1. Guest Speaker. Have a geographer come in and talk to the class. There will not need to be any materials unless he/she has a particular activity or request for something. Previous to the visit, we would be studying things that the geologist could talk about. Then, the students would have to be prepared for the visit. I would ask them to make a list of questions they have for the guest. Then, previous to the visit, give the list to the guest. Give time constraints and topics to discuss that the students would be familiar with. Time limit should be around 1 hour.

2. Field Trip. As a follow up, have the students go visit where the geologist works. Again, prepare them for the field trip and clear it through the school. Prepare for this well in advance and follow all of the rules for preparing for a field trip. Time limit will depend on how far away the place of employment is. Time spent at the place of employment should be less than an hour.

3. Guest Speaker. Have a cartographer come in and explain what it is he/she does. Talk about maps previous to the visit. Follow the same basic procedures as with the geologist. Time limit should be 1 hour.

4. Field Trip. To follow up, take the students to the place of employment. Same as before. Time limit again depends on the location. Time spent at the destination should be less than an hour.

5. Are They The Same? Next have them predict whether the trails are the same as current roads. Discuss why they think that they are or are not. After this, compare where the roads are the same and where they are different. Discuss why they might be different in relation to the area. Materials needed: maps of the trails, maps of the current roadways. Can use overheads and overlay the maps to see the difference. Allow 15 minutes or so.

6. Has Our Community Changed? Do the same activity with your local community. Find old maps and compare them with current maps. Notice the names of streets as well. You can also teach them the historical importance of certain areas in their community. They can do this activity in their groups or as a class. Materials needed: several outdated maps of the area, a current map of the area. A possible extension is that you could go to some of the places of historical importance on a field trip. Time limit is anywhere from 30 minutes to 2 days.

7. Map Maker Map Maker Make Me a Map. After studying maps, symbols, legends and scales, have the students draw a map, making and labeling their own symbols, legends, and scales. They can draw it of the classroom, the school, the community, their bedroom, their house, or whatever else they want to do. Materials needed: blank paper for them to draw maps on, writing utensils for them to write with, different examples of maps. Time limit: 1 class period. May extend into 2 class periods if necessary.

8. Dream Vacation. Have them plan a dream trip. Then have them map out the shortest way to get there by car and then by airplane. Have them use road maps and air travel maps. Materials needed: road maps, air maps, vacation spots and maps of those areas, blank maps of the state, country, world, writing utensils. Time limit: 2 class periods.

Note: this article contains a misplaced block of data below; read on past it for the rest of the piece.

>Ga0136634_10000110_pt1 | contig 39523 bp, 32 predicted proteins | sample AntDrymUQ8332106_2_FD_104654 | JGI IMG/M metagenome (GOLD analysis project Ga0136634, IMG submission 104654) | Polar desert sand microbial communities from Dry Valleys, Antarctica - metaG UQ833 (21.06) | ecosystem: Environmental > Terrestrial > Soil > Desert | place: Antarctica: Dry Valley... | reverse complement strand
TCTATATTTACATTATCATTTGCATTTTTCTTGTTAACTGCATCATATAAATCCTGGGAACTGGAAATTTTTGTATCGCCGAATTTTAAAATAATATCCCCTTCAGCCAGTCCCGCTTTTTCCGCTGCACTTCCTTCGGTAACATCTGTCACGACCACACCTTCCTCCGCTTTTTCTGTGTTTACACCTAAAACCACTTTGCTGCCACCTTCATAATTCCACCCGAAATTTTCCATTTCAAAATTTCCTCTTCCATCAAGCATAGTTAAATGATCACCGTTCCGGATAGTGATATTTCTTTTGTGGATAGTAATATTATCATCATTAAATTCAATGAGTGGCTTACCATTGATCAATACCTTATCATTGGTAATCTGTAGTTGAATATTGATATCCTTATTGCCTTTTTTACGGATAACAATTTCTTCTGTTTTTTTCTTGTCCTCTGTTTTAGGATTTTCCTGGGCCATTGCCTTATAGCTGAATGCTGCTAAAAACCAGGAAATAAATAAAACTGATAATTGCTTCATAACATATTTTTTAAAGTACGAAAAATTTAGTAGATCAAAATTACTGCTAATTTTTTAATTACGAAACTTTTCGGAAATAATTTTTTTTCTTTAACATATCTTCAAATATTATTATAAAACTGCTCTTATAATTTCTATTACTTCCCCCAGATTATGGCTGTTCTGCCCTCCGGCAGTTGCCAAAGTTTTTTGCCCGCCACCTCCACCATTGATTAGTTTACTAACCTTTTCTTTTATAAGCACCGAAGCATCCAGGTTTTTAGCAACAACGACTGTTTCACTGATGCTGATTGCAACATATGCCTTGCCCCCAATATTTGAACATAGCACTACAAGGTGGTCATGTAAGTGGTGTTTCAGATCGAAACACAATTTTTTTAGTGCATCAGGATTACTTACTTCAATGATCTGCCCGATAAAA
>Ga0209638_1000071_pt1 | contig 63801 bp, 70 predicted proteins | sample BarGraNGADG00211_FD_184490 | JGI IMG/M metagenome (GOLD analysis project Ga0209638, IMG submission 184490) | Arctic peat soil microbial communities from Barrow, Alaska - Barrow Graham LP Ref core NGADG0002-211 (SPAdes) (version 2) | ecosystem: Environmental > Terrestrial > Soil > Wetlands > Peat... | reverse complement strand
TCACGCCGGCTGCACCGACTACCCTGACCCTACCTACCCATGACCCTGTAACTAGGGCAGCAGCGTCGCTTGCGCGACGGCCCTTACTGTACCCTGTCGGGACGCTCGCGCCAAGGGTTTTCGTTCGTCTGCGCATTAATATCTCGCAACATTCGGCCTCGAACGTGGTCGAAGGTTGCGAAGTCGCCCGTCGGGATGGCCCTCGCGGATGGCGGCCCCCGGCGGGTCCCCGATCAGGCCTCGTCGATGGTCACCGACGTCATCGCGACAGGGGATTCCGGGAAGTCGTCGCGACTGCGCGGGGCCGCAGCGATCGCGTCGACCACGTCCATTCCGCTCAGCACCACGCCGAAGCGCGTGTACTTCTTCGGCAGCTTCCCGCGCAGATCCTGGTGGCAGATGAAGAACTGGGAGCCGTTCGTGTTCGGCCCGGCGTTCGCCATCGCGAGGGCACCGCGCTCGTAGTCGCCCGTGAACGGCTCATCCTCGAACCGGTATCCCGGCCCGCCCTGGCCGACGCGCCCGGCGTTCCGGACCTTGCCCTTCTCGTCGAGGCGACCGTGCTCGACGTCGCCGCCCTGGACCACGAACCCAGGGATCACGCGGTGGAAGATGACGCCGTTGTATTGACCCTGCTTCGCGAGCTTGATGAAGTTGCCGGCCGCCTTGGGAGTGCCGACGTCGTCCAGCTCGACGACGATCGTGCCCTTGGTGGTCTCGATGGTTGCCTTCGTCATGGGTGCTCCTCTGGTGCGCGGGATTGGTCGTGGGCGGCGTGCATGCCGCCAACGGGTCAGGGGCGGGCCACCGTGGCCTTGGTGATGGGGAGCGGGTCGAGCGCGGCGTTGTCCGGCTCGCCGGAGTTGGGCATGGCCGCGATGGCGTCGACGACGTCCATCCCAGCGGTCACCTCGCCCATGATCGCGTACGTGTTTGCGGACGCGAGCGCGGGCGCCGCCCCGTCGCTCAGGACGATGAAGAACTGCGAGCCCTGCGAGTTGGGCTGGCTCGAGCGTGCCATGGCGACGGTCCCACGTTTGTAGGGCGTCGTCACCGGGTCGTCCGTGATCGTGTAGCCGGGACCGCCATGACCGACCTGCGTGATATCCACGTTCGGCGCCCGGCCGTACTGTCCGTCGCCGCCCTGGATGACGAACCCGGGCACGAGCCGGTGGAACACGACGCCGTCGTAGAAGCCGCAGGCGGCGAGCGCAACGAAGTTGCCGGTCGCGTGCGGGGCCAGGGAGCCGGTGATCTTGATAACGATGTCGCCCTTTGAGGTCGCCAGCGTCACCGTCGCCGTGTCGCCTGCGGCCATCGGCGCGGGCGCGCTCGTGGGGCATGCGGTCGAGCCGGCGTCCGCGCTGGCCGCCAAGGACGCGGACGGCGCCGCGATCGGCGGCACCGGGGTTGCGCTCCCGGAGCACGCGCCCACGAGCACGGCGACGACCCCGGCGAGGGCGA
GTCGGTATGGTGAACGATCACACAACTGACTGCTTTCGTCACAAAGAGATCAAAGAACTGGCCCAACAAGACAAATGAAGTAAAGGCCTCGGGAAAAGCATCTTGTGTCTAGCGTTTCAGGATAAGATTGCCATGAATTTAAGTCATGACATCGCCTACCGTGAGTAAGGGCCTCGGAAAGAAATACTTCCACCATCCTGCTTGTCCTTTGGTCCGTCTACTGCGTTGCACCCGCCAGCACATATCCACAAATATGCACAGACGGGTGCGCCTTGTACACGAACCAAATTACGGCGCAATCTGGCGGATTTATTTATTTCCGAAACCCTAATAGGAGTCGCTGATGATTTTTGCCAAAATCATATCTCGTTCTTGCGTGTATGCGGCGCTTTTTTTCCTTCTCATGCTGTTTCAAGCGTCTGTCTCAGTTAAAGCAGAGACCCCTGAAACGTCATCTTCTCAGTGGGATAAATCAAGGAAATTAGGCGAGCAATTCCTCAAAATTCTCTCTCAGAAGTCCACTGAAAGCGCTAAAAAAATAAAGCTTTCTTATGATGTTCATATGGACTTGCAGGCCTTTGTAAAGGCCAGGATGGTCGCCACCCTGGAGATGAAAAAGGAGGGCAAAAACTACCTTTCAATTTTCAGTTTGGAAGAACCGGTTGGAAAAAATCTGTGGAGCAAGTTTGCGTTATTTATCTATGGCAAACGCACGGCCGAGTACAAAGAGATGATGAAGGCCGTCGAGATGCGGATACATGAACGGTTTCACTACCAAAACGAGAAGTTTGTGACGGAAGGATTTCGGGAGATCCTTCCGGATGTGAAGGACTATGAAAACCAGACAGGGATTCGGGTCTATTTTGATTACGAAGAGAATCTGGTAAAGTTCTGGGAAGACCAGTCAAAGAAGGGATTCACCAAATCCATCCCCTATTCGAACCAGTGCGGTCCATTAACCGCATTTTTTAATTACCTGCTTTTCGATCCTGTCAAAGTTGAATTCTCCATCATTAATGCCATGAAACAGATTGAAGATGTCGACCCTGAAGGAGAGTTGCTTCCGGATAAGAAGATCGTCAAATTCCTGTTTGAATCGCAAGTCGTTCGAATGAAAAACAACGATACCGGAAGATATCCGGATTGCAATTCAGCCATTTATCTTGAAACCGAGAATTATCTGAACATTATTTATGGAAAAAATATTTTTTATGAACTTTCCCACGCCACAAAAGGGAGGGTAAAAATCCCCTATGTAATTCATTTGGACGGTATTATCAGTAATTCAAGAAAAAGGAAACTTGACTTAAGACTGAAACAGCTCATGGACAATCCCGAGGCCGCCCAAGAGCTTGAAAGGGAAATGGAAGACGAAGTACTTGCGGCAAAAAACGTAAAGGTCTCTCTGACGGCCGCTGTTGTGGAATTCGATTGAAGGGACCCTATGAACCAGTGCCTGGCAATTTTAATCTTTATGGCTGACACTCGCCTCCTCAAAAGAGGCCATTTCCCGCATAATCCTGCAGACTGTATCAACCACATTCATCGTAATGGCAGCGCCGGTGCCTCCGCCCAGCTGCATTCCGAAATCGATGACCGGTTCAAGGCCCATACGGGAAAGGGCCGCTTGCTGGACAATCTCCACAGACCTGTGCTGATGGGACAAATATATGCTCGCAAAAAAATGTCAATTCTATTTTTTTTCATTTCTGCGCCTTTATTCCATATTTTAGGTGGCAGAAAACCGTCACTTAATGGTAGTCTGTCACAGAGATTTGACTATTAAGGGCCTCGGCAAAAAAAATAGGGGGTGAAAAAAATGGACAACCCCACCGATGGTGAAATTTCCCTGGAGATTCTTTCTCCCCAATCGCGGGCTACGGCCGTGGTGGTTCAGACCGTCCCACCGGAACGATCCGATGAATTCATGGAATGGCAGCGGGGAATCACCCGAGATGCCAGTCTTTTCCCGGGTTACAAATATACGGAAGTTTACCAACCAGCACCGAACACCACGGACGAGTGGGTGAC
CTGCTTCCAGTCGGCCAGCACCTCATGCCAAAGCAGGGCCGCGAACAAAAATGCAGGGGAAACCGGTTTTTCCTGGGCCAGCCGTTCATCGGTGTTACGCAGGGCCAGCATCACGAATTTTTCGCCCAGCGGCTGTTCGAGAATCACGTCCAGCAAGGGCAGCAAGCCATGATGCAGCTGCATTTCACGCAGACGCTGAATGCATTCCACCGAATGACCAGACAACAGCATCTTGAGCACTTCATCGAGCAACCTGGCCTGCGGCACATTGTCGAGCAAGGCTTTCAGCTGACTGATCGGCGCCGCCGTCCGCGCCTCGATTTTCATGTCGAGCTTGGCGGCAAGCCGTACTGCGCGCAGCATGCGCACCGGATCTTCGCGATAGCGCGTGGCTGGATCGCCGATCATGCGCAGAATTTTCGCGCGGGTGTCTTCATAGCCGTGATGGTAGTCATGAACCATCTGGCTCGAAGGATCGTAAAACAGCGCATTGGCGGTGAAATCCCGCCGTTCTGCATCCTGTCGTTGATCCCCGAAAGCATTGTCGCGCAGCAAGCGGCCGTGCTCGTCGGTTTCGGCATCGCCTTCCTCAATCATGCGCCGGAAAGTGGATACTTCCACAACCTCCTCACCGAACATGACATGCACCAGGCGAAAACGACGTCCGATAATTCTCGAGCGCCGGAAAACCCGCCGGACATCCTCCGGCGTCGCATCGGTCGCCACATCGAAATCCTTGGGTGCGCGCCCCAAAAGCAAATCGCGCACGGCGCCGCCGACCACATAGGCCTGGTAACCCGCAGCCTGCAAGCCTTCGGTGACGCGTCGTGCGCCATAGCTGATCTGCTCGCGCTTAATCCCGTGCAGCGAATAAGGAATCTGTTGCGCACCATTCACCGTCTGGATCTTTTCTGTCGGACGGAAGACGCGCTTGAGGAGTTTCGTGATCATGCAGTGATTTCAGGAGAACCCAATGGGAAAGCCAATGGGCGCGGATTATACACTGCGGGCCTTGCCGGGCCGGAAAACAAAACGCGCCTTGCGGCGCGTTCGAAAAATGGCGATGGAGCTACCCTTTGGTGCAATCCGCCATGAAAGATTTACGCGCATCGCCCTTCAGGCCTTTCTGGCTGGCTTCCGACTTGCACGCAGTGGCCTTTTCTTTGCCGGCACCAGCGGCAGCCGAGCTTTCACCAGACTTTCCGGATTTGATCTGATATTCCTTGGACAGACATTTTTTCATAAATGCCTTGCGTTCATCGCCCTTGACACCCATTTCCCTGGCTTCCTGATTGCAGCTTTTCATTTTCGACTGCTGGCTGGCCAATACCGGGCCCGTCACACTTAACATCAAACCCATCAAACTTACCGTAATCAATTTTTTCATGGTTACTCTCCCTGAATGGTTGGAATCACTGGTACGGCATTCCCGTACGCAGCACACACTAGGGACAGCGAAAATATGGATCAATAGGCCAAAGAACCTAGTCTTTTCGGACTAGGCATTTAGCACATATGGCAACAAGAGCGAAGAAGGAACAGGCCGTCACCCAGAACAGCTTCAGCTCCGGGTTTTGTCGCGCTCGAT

9. What Map Should I Use? Bring in several different types of maps and give the children situations (such as road tripping) and let them decide, in their groups, the best type of map to use for that situation. More than one map may be used per situation, or there may be only one type of map to use. Materials needed: several different types of maps. Time limit: 30 minutes.

10. Proud To Be An American. Have the children participate in making a playground map of the US. Have them plan out the outline and then to actually help clean the area for the map to be on, draw it on the concrete, and paint it. Materials needed: A map of the US, sidewalk chalk, paint, paint brushes, and brooms. Time limit: This could take a couple of days to plan it out, clean the area, draw the map, and then paint it. Plan on 3-4 days.

11. Globe Trotters. Have the students make a globe out of a balloon, paper mache, or something similar. Have them label it. Adapt it to the grade level and the knowledge level of the students. Materials needed: Balloons, crepe paper, paper mache, glue, markers or paints, cleaning supplies, aprons, paint brushes. Time limit: 1-2 days.

12. "X" Marks the Spot. Have the children, in their groups, draw a map of the school or school playground and then swap maps with another team. Check their map making and map following skills based on whether or not they are able to find the intended location. They may even place an item there to be found. Materials needed: A treat for each student to be found, blank paper for the maps, writing utensils for the drawing. Time limit: One day for the drawing, another day for the finding.

13. What's The Weather Like Today? Whenever there is a hurricane, tornado, or something of the sort, have the students map out the path of it daily. It may only take a few moments to map, but you can integrate and talk about the weather. Materials needed: Clips from the news the night before, newspaper articles, maps, the internet, or other sources. Time needed: possibly only 10-15 minutes daily.